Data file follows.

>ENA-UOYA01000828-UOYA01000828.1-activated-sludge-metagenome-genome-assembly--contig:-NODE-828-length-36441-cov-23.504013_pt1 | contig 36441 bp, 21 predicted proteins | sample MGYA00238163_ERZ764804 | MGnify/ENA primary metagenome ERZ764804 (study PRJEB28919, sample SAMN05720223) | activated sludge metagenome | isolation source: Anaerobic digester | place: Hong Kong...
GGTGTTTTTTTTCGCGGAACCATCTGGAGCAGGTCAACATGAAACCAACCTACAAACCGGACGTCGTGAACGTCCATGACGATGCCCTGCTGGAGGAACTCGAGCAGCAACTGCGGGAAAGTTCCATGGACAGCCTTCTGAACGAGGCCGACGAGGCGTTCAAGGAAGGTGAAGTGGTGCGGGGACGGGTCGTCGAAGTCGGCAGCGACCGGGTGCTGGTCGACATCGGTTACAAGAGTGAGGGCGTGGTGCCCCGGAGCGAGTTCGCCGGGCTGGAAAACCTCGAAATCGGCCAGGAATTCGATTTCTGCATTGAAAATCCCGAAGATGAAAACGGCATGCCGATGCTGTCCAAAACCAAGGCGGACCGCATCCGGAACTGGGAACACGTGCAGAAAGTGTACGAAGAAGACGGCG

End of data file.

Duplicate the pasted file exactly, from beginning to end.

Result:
>ENA-UOYA01000828-UOYA01000828.1-activated-sludge-metagenome-genome-assembly--contig:-NODE-828-length-36441-cov-23.504013_pt1 | contig 36441 bp, 21 predicted proteins | sample MGYA00238163_ERZ764804 | MGnify/ENA primary metagenome ERZ764804 (study PRJEB28919, sample SAMN05720223) | activated sludge metagenome | isolation source: Anaerobic digester | place: Hong Kong...
GGTGTTTTTTTTCGCGGAACCATCTGGAGCAGGTCAACATGAAACCAACCTACAAACCGGACGTCGTGAACGTCCATGACGATGCCCTGCTGGAGGAACTCGAGCAGCAACTGCGGGAAAGTTCCATGGACAGCCTTCTGAACGAGGCCGACGAGGCGTTCAAGGAAGGTGAAGTGGTGCGGGGACGGGTCGTCGAAGTCGGCAGCGACCGGGTGCTGGTCGACATCGGTTACAAGAGTGAGGGCGTGGTGCCCCGGAGCGAGTTCGCCGGGCTGGAAAACCTCGAAATCGGCCAGGAATTCGATTTCTGCATTGAAAATCCCGAAGATGAAAACGGCATGCCGATGCTGTCCAAAACCAAGGCGGACCGCATCCGGAACTGGGAACACGTGCAGAAAGTGTACGAAGAAGACGGCG